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The second piece I would like to mention is the Phillip-K.-Dick-inspired Electric Sheep. When the famous sc-fi authour wrote his novel “Do Androids Dream of Electric Sheep?” he didn’t know that a team of programmers would go and try to actually find out what computers dream about. And they did by developing an astonishing screensaver system that calculates complex fractal animations in a distributed online network and the result is hours of the most beautiful math transformed into dancing designs that will appear on your screen each time your computer feels sleepy.

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I would like to see more stuff like this, because I truly consider digital interactivity the new horizon that art has to play with. Each time that I go to a museum like the MoMA or MALBA, I have this constant thought about what gets exhibited as “modern” art: When Marcel Duchamp put an urinal at an art exhibtion, he definitely was a genius for being the first one having that wild idea. But all the other ones that came after him doing that same thing, are, like the french like to say, pretentiousfucks.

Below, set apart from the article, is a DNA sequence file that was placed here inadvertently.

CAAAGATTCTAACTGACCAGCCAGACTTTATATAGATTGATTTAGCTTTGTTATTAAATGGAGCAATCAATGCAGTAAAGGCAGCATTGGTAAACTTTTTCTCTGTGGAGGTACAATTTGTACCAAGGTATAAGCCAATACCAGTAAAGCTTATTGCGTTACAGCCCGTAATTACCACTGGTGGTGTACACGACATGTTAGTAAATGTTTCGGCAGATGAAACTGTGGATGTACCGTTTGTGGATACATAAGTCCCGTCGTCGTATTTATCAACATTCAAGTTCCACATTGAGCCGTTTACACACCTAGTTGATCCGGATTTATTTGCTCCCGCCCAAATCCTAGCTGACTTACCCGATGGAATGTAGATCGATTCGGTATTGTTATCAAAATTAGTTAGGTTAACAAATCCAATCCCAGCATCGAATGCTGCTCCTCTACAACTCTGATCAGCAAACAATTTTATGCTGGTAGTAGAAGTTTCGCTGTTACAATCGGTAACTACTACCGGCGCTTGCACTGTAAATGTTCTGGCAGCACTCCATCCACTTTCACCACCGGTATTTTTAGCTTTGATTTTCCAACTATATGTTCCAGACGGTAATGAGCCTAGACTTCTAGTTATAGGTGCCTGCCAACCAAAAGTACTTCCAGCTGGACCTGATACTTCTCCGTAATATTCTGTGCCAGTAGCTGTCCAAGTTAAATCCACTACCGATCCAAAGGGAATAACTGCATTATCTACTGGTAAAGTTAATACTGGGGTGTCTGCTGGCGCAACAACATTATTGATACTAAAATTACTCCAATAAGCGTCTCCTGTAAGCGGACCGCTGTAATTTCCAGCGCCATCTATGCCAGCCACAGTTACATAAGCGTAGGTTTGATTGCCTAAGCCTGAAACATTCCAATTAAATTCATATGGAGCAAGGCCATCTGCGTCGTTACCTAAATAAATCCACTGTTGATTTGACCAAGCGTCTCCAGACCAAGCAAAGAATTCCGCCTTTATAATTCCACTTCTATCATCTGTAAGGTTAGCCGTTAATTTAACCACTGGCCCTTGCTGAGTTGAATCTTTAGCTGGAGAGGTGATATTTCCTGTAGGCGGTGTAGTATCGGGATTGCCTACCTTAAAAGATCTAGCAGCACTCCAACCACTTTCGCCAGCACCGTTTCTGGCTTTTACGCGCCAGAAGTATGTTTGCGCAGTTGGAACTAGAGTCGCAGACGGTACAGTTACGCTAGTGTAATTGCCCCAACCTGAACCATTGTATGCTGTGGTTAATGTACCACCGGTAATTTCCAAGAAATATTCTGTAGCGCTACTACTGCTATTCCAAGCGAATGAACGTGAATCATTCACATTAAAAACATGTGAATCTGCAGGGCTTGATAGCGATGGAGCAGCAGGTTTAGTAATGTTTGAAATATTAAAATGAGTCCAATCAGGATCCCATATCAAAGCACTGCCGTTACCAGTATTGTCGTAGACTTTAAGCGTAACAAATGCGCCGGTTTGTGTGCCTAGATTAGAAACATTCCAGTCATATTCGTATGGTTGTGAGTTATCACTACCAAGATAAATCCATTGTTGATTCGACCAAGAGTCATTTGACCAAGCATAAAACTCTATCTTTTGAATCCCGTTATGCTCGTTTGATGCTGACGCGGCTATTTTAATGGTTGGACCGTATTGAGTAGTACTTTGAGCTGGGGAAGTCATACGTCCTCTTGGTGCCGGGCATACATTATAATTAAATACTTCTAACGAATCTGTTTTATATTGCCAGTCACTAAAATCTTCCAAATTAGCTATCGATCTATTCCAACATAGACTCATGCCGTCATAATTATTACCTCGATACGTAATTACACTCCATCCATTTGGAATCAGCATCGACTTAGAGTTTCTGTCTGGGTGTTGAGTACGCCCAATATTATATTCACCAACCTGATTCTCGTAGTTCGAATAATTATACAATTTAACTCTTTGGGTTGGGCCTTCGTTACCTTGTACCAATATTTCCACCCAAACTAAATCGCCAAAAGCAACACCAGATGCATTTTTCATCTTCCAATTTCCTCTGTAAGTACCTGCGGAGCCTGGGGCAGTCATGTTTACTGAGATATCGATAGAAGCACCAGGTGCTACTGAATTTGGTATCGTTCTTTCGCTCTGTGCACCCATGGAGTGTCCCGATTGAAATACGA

An Update About Playdreamer
December 15, 2007

On March this year at the Game Developers Conference, I gave a talk about the research I’ve been doing on 2006 on how to create interactive stories and showcased some tools that I’ve coded during that time. You can still see the complete session on google video.